Profile of Violinist Lydia Mordkovitch
Recalling her tenure as a student of the Russian violin master David Oistrakh
Famous soloists are always interesting, but it's a particular pleasure to chat to Lydia Mordkovitch. As I wait for her at the Royal Academy of Music in London, where she's served as a professor of violin since 1995, I think about how many British works I know and love only because she's recorded them. Today, though, I've come to ask about her new CD of Russian music and, a hundred years after his birth, what it was like to be a protégée of the great David Oistrakh.
Her strong features, familiar from the photos in her many CD booklets, are immediately recognizable, and she greets me in a manner that's both businesslike and warm. Smartly dressed and with violin case in her hand, she explains that she has a break between lessons, and so, after buying coffees from the Academy's refectory, we take the elevator to the top floor practice room where she teaches. She speaks English fluently, but with a heavy accent, and I'm reminded that the Russian language is as mellifluous as Italian—if rather different in character. She begins by discussing her recent recording of Taneyev's Suite de concert for violin and orchestra, which she describes as "unique, because it has many different movements. The first is a very substantial introduction, then comes the gavotte, and then the magical 'Fairy Tale.' The fourth movement, the theme and variations, could almost be a concerto in itself. And lastly there's the very fiery tarantella.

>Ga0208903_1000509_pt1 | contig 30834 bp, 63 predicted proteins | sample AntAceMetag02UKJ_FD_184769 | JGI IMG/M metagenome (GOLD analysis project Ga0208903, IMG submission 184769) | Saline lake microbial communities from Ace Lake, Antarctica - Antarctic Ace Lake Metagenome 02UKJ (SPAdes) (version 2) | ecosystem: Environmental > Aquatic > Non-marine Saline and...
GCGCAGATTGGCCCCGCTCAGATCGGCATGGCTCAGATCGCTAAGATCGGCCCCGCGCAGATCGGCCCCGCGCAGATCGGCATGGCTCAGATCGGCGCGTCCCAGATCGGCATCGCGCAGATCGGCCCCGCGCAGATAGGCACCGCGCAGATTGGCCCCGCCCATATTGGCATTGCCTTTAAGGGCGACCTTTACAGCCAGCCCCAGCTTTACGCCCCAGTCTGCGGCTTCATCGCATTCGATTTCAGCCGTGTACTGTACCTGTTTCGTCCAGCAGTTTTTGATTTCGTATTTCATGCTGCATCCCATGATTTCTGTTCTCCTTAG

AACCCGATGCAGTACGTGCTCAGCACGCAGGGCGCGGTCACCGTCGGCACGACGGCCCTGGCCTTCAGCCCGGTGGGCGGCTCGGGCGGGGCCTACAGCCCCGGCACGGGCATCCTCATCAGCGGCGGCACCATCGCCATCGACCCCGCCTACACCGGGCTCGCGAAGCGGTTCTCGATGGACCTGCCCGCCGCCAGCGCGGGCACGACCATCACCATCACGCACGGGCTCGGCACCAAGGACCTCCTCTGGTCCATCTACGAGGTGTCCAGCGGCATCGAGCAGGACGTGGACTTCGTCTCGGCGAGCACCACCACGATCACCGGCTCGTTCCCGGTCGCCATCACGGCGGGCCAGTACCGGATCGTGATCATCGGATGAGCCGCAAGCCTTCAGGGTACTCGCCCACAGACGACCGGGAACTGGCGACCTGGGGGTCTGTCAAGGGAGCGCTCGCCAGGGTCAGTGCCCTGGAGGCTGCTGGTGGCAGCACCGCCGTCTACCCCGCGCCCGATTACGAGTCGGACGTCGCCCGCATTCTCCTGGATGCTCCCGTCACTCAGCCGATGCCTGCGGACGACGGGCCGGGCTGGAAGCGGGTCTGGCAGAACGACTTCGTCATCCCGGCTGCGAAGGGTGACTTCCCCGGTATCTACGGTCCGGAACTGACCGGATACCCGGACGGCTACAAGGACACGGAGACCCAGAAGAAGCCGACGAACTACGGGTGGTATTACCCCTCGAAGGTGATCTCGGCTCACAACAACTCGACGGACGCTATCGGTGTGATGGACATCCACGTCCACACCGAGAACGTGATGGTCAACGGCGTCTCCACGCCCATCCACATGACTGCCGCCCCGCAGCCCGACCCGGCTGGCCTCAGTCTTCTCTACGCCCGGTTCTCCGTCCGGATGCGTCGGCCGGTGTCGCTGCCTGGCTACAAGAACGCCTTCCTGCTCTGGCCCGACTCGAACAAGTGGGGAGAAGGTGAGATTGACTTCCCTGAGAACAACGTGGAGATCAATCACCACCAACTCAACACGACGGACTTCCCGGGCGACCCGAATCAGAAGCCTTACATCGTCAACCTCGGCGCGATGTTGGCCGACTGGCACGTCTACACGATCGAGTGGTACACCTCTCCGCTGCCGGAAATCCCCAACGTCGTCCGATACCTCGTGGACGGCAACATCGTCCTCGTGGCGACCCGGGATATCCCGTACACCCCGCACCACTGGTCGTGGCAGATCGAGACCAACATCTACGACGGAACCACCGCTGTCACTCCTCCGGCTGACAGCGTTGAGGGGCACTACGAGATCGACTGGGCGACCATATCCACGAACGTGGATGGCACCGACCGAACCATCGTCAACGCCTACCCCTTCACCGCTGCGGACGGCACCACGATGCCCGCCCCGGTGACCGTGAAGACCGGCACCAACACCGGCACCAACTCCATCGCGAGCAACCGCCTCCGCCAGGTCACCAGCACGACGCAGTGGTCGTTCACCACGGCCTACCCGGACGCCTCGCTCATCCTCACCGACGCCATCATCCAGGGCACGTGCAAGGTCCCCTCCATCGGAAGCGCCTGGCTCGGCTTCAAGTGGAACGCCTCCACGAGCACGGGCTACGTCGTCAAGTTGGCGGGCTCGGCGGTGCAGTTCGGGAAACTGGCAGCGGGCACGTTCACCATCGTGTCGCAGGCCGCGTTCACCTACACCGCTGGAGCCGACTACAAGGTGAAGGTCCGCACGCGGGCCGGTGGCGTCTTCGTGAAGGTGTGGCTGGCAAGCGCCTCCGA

"The piece hasn't been performed much, and I think that's because it's very difficult and very long. But it's an incredible piece—out-of-this-world passionate."
On the new Chandos CD, the Taneyev is coupled with Rimsky-Korsakov's Fantasy on Russian Themes, a work that she gives to students who can't yet play the Tchaikovsky Concerto, "because it has the real, pure Russian spirit."
Mordkovitch is in no doubt that this spirit still exists.
"Russia has a dramatic history, and the people, who are very deep, very warm, very emotional, have always expressed their feelings in song and dance. In general, they're emotional people. If they're happy, they're very happy; if they're sad, they aren't afraid to show that they're deeply upset.
"And this is expressed in the music."